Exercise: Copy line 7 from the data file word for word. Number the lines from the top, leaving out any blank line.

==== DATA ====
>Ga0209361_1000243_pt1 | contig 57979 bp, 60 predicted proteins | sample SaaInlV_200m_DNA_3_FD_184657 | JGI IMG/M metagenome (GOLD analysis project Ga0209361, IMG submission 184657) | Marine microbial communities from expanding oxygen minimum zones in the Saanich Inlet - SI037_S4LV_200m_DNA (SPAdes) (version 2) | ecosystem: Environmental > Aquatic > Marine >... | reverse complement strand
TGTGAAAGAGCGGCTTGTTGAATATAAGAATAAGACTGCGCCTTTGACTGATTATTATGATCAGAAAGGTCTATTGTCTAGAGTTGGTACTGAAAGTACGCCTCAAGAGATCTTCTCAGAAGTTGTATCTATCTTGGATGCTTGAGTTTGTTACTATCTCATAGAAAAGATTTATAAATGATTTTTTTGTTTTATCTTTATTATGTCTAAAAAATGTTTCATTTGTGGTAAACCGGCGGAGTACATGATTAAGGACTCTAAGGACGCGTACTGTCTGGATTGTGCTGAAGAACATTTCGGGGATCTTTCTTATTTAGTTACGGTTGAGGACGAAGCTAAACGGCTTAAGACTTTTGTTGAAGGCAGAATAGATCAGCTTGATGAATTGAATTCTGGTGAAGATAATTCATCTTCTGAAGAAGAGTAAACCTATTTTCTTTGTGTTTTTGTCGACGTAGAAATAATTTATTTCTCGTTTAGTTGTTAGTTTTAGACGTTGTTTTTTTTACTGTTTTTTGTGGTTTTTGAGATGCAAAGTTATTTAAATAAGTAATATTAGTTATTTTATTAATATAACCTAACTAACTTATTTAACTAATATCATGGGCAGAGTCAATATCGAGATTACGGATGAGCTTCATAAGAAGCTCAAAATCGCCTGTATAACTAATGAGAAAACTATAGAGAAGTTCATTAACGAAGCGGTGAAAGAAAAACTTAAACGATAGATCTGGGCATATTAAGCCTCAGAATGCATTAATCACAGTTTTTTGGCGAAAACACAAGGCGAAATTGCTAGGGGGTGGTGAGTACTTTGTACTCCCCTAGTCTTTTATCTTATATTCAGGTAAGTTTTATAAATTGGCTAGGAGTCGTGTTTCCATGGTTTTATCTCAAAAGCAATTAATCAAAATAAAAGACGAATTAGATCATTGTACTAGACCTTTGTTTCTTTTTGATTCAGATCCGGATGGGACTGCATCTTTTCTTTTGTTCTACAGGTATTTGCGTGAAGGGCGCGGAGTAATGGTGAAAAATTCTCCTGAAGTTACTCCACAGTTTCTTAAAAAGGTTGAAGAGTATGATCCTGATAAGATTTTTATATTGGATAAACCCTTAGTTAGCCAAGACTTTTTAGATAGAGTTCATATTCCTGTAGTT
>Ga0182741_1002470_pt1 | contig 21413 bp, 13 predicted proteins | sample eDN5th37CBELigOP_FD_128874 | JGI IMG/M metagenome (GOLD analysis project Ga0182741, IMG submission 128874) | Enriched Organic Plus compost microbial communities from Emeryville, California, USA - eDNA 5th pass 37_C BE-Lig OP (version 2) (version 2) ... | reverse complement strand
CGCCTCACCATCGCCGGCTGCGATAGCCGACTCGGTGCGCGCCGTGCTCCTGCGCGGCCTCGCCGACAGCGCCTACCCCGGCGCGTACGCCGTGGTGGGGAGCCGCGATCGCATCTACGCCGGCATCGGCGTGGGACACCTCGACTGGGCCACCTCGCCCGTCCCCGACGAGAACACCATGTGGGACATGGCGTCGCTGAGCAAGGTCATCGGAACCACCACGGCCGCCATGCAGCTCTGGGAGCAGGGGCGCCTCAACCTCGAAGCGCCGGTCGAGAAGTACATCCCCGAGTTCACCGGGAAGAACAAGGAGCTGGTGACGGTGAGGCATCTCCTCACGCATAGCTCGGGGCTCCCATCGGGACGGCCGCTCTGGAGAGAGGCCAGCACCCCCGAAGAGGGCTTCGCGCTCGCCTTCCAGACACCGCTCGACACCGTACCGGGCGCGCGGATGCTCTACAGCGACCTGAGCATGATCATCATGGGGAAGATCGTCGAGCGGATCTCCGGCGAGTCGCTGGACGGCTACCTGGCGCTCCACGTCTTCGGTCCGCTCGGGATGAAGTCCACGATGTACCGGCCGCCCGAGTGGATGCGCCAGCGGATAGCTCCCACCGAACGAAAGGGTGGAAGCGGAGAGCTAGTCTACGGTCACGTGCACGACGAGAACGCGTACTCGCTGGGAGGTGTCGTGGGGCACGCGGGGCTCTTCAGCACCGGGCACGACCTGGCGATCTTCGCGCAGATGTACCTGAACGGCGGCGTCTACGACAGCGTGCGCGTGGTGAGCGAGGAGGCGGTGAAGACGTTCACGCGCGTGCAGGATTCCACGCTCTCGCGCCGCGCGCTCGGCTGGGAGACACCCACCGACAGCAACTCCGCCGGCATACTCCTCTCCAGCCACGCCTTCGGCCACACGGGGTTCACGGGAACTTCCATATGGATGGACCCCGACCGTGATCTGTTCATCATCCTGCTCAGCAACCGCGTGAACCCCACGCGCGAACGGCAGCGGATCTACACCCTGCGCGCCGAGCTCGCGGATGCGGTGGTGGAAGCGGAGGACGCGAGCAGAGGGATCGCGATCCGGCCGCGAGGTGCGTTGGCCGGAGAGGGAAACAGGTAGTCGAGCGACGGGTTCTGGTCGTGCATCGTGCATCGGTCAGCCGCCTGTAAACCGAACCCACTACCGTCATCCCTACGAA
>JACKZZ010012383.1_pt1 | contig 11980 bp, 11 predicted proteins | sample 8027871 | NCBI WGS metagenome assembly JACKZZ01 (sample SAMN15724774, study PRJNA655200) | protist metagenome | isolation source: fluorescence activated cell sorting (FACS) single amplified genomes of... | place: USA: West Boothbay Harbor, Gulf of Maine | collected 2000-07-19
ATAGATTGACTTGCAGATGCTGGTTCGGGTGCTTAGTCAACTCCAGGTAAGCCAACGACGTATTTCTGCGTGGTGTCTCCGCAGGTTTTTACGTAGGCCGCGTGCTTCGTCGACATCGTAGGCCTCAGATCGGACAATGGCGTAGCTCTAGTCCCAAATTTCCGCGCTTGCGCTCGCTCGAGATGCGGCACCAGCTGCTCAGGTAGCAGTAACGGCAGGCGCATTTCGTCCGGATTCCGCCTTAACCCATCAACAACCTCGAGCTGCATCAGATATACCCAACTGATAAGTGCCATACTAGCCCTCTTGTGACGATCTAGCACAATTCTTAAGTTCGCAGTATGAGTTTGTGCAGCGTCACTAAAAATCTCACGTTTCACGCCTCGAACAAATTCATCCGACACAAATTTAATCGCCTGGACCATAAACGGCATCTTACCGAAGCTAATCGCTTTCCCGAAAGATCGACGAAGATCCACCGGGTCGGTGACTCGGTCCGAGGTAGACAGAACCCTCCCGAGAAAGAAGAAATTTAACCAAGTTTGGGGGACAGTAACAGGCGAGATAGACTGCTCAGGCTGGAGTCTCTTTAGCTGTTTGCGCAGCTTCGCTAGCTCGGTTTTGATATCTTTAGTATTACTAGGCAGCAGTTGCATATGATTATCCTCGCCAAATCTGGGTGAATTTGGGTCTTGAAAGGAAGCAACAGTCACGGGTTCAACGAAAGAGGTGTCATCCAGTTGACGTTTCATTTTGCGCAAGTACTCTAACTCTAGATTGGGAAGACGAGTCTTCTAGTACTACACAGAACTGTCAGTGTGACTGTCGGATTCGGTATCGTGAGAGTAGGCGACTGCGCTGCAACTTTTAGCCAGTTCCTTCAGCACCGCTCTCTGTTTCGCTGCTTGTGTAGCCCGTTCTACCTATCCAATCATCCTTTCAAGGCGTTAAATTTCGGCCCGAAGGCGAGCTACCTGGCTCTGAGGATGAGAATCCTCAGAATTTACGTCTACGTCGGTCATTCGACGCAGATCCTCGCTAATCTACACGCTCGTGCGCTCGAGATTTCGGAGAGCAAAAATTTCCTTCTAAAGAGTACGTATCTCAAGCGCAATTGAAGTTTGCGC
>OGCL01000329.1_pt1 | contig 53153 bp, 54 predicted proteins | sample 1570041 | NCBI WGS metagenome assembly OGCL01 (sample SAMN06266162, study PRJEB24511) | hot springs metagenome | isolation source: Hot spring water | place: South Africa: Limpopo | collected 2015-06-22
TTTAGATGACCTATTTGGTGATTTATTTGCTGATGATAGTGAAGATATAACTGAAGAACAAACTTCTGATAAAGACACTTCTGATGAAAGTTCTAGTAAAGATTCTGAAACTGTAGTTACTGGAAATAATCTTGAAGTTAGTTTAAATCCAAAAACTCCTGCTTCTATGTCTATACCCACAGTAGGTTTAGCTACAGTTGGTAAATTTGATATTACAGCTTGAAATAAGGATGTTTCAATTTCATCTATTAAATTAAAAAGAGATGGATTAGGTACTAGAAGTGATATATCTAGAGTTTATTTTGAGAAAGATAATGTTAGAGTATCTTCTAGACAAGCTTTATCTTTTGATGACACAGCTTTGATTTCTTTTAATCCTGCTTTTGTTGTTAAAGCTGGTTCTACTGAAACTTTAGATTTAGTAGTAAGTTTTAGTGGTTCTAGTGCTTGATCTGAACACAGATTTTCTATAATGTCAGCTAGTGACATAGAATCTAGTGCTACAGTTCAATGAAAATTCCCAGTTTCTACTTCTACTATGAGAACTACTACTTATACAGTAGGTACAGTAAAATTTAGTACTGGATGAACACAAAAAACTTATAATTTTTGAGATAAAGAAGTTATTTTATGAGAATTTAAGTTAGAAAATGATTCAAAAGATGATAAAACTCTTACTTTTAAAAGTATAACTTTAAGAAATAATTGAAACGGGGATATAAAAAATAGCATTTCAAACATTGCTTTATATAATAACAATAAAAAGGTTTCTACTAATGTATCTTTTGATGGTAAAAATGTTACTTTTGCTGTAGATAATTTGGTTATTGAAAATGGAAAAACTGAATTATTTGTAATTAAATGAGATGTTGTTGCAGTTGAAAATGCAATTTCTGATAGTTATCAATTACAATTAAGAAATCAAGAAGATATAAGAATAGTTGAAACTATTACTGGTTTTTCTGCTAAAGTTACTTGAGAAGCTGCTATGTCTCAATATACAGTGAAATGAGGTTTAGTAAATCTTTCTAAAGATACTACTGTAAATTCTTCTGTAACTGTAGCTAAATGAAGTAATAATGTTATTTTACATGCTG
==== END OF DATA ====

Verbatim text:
>OGCL01000329.1_pt1 | contig 53153 bp, 54 predicted proteins | sample 1570041 | NCBI WGS metagenome assembly OGCL01 (sample SAMN06266162, study PRJEB24511) | hot springs metagenome | isolation source: Hot spring water | place: South Africa: Limpopo | collected 2015-06-22